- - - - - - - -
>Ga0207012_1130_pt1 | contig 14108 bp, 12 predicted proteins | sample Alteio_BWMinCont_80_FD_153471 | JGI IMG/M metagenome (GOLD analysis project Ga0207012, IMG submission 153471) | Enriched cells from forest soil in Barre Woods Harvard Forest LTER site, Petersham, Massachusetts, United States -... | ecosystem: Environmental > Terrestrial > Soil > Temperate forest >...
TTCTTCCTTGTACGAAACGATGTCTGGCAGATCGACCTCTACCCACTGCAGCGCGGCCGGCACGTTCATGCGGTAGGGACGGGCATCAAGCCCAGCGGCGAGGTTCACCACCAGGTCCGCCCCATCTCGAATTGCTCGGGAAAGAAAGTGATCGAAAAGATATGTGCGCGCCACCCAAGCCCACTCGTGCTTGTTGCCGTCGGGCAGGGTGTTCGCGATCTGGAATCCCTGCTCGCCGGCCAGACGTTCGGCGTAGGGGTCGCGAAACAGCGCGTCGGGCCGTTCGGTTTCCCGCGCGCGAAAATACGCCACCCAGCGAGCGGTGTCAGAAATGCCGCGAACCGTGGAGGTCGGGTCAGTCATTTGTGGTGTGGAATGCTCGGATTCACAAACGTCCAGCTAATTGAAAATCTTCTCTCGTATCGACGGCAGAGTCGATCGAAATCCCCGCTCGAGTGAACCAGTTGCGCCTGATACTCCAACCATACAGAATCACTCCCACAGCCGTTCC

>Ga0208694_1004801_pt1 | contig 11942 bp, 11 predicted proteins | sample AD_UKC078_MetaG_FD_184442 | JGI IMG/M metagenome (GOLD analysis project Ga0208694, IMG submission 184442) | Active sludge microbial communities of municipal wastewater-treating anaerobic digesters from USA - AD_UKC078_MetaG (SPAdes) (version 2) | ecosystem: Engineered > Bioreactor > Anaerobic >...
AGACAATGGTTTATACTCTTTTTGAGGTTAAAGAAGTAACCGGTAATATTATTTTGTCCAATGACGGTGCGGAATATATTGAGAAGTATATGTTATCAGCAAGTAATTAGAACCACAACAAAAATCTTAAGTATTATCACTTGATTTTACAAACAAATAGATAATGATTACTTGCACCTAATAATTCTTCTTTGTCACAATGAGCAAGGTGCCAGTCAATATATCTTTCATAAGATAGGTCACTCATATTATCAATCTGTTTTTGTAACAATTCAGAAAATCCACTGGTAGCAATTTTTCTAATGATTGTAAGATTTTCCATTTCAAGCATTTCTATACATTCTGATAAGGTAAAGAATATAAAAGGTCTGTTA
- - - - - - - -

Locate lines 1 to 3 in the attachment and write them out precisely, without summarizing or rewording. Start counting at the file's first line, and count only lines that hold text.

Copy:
>Ga0207012_1130_pt1 | contig 14108 bp, 12 predicted proteins | sample Alteio_BWMinCont_80_FD_153471 | JGI IMG/M metagenome (GOLD analysis project Ga0207012, IMG submission 153471) | Enriched cells from forest soil in Barre Woods Harvard Forest LTER site, Petersham, Massachusetts, United States -... | ecosystem: Environmental > Terrestrial > Soil > Temperate forest >...
TTCTTCCTTGTACGAAACGATGTCTGGCAGATCGACCTCTACCCACTGCAGCGCGGCCGGCACGTTCATGCGGTAGGGACGGGCATCAAGCCCAGCGGCGAGGTTCACCACCAGGTCCGCCCCATCTCGAATTGCTCGGGAAAGAAAGTGATCGAAAAGATATGTGCGCGCCACCCAAGCCCACTCGTGCTTGTTGCCGTCGGGCAGGGTGTTCGCGATCTGGAATCCCTGCTCGCCGGCCAGACGTTCGGCGTAGGGGTCGCGAAACAGCGCGTCGGGCCGTTCGGTTTCCCGCGCGCGAAAATACGCCACCCAGCGAGCGGTGTCAGAAATGCCGCGAACCGTGGAGGTCGGGTCAGTCATTTGTGGTGTGGAATGCTCGGATTCACAAACGTCCAGCTAATTGAAAATCTTCTCTCGTATCGACGGCAGAGTCGATCGAAATCCCCGCTCGAGTGAACCAGTTGCGCCTGATACTCCAACCATACAGAATCACTCCCACAGCCGTTCC

>Ga0208694_1004801_pt1 | contig 11942 bp, 11 predicted proteins | sample AD_UKC078_MetaG_FD_184442 | JGI IMG/M metagenome (GOLD analysis project Ga0208694, IMG submission 184442) | Active sludge microbial communities of municipal wastewater-treating anaerobic digesters from USA - AD_UKC078_MetaG (SPAdes) (version 2) | ecosystem: Engineered > Bioreactor > Anaerobic >...